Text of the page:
The anticipation of the opening day of the Spring Trophy Striped Bass Season is running high for fishermen within driving distance of the Chesapeake or those fortunate to live on or close to its shores and waterways. Fishermen have been venturing out into the bay waters in unprecedented numbers these past few weeks practicing catch and release in the open waters of the bay. They have been deploying their planer boards, testing their gear and locations. It is fair to say they will notice a bit more company on opening day morning. A bit of advice from someone who watched the action last year from a helicopter; “be nice”. The wide spread use of planer boards is going to cause some maneuvering issues so try and go with the flow and remember you’re out there to have fun. Another thought to think of also is what does that striped bass mean to you as a trophy and is it possibly a pre-spawner? Many fishermen will also often opt to release larger fish over 40” and keep a fish in the 30” range if they are looking for table fare. Fishermen may also encounter a few pre-spawners that are running behind the pack that are already on the spawning grounds at the head of the bay. Life is full of choices so consider those that you make in regards to the health and welfare our striped bass populations. The good news is that there was a massive spawn last week in the Nanticoke and Choptank Rivers and those fish are on their way out to the bay and should arrive into the open waters of the bay by the weekend. Below is a shot of a number of striped bass in the Nanticoke River last week; doing their best to ensure the future of striped bass on the east coast and the Chesapeake Bay.
The catch and release fishery in the Susquehanna Flats area is currently going full tilt and fishermen are reporting catching and releasing big fish till their arms ache. The water temperatures are in the mid-50’s now and water conditions are good. The hickory shad catch and release fishery at Deer Creek hit high gear this past weekend and the action is expected to continue for the next couple of weeks. Wayne Blottenberger considered by many who fish Deer Creek and the lower Susquehanna for hickory shad as the Chief Steward of the fishery, enjoys a little action with his dog Syd this past weekend on Deer Creek.
Freshwater fishermen are enjoying good fishing opportunities in the western region for a wide variety of fish species. Fishermen at Deep Creek Lake are catching largemouth and smallmouth bass and the walleye season opens today the 16th of April. Trout fishermen are enjoying the rewards of a generous stocking program by fisheries crews in many of the regions waterways. Scott Windle Holds up a nice catch from the Blue Hole section of the upper Potomac River.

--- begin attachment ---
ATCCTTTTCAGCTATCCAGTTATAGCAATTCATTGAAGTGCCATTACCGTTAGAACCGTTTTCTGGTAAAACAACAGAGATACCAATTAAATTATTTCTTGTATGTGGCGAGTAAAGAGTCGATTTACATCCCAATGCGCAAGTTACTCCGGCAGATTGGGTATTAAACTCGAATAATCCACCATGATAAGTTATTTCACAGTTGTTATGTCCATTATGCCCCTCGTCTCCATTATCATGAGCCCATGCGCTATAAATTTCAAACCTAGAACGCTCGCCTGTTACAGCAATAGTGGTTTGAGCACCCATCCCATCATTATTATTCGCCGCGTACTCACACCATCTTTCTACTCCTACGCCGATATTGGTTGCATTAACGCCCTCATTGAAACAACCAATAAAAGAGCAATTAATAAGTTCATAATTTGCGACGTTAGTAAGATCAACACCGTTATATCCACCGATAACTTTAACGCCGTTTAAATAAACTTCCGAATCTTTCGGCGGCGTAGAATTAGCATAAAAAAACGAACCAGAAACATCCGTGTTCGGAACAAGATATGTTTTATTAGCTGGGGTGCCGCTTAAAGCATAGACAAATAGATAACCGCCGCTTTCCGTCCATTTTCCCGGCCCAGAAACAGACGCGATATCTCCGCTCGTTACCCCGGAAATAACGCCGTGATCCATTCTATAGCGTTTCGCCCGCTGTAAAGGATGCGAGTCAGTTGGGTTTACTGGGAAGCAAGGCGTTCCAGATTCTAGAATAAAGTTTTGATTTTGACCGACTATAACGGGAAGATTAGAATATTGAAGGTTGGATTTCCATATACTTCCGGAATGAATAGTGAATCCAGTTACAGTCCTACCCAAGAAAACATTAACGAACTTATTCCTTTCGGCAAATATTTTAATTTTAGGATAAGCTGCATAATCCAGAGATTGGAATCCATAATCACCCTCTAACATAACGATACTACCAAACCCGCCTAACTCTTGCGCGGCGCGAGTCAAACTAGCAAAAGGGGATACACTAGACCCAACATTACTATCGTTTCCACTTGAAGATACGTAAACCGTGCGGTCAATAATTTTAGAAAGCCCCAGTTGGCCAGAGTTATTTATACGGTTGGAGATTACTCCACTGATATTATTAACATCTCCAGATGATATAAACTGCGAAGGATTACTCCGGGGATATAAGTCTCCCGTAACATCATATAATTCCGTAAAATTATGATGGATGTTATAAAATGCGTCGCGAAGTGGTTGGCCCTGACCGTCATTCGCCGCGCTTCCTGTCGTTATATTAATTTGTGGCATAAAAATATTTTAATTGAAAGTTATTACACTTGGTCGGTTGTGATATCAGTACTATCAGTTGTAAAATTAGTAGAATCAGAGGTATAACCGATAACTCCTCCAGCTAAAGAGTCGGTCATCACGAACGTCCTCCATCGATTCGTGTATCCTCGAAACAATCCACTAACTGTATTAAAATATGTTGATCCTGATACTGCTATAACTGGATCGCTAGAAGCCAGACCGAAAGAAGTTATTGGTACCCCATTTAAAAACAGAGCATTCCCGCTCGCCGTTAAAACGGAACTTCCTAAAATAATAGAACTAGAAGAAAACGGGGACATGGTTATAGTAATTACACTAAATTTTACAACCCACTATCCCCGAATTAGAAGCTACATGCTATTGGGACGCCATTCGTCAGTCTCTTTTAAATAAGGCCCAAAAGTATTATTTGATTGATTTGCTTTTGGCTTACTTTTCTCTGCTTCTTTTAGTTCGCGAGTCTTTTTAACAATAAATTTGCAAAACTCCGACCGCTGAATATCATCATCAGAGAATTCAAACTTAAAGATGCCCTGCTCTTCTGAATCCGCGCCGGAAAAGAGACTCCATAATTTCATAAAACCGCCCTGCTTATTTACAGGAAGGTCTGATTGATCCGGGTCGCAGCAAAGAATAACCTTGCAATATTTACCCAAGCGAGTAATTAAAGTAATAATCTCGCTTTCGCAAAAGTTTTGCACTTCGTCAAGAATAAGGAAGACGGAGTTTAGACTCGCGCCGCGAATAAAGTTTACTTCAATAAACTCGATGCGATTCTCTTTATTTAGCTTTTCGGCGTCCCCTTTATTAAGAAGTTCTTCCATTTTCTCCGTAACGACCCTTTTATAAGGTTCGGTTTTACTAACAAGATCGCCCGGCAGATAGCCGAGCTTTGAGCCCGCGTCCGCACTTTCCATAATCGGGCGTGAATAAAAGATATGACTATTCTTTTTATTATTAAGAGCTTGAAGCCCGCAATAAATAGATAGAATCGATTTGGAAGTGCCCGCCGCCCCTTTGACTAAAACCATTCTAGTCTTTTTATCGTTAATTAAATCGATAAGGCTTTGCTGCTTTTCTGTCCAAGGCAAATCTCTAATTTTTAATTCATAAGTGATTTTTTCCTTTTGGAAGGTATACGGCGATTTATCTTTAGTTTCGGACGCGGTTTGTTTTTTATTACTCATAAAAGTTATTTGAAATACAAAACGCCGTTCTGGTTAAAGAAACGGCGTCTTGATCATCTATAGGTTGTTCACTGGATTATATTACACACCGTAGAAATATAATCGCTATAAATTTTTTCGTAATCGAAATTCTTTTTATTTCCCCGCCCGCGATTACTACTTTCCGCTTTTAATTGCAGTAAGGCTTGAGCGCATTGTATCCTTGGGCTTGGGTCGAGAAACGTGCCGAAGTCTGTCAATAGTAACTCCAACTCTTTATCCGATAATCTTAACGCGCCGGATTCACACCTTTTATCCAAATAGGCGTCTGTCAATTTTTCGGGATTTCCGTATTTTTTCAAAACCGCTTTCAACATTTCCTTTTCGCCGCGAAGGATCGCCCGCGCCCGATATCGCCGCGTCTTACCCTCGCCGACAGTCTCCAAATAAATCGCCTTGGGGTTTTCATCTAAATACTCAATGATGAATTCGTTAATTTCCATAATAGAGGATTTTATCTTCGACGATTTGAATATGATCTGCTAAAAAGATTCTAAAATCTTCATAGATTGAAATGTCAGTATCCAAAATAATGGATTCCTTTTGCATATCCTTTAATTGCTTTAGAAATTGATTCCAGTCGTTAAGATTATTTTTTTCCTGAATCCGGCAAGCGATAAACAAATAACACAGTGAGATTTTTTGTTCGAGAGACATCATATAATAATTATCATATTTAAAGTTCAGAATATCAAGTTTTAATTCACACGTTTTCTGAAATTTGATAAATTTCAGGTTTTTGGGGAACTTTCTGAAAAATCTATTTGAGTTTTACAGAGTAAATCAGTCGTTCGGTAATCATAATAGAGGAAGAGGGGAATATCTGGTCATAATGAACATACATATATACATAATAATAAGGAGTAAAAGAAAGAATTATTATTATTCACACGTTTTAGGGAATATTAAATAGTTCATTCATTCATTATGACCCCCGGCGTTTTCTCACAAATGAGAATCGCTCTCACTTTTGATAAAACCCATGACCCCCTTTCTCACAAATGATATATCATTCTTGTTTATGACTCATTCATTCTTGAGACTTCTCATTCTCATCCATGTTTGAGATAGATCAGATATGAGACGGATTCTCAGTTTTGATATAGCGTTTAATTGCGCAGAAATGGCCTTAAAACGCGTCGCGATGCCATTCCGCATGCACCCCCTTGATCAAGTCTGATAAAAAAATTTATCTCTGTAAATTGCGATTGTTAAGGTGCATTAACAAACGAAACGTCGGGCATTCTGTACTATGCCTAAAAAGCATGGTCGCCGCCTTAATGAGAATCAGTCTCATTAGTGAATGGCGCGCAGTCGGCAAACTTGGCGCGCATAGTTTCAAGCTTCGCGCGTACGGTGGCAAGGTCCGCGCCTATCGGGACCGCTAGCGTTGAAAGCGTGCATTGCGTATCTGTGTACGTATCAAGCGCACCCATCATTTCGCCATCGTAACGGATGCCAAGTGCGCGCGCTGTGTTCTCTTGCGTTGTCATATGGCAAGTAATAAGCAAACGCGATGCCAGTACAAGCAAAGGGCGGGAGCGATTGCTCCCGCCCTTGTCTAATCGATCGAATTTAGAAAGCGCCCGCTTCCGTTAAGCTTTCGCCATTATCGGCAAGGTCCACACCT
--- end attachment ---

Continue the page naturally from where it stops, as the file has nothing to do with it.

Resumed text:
Fishermen are finding a wide variety of freshwater fishing opportunities in the central, southern and eastern region tidal waters. White perch have moved down into the middle and lower areas of the tidal rivers; large blue catfish are being caught in the tidal Potomac and channel catfish are abundant in many of the tidal rivers in Maryland. Largemouth bass are entering their pre-spawn feeding behavior mode and are actively feeding in freshwater lakes and tidal rivers. Sean Hall holds up a fine looking largemouth bass from the Middle River before releasing it back into the river.
Oceanside fishermen in the Ocean City area are catching tautog in the inlet area and a few flounder are beginning to be caught in the back bay areas. Surf fishermen continue to find spiny dogfish and clear-nosed skates in the surf and not much else at this time. The boats venturing out to the wreck sites off Ocean City have been reporting good catches of tautog.
Quote of the Week:
"Nature encourages no looseness, pardons no errors."
Ralph Waldo Emerson
We usually get a lot of photos this time of year, if you submitted a photo and don't see your picture in the regular report please look in the photo gallery that we run this time year.
Click here for
this week's gallery (5 photos).
Click here for information concerning harmful algae blooms
Click here to view recent bay satellite images at mddnr.chesapeakebay.net/NASAimagery/EyesInTheSky.cfm.
A Couple of Closing Notes...
Don't hesitate to e-mail your recent
fishing/crabbing photos and trip information. Send your photos via E-mail by the
following Monday in order to be included in the next update. The file should be
in .jpg format with the longest side sized at 600 pixels. Please try to keep the file
size small, under one megabyte. The photo should clearly depict the angler(s), fish, and ethical
handling practices. For information on ethical angling practices please
reference the Catch and Release information located at URL:
Include the following information:
Weight/length of catch
If anyone in your picture is under 18
years of age, we must have a
signed by that person and a parent/guardian before we can post your picture.
Send your photos and information to
Until next week,
MD DNR Fisheries Service
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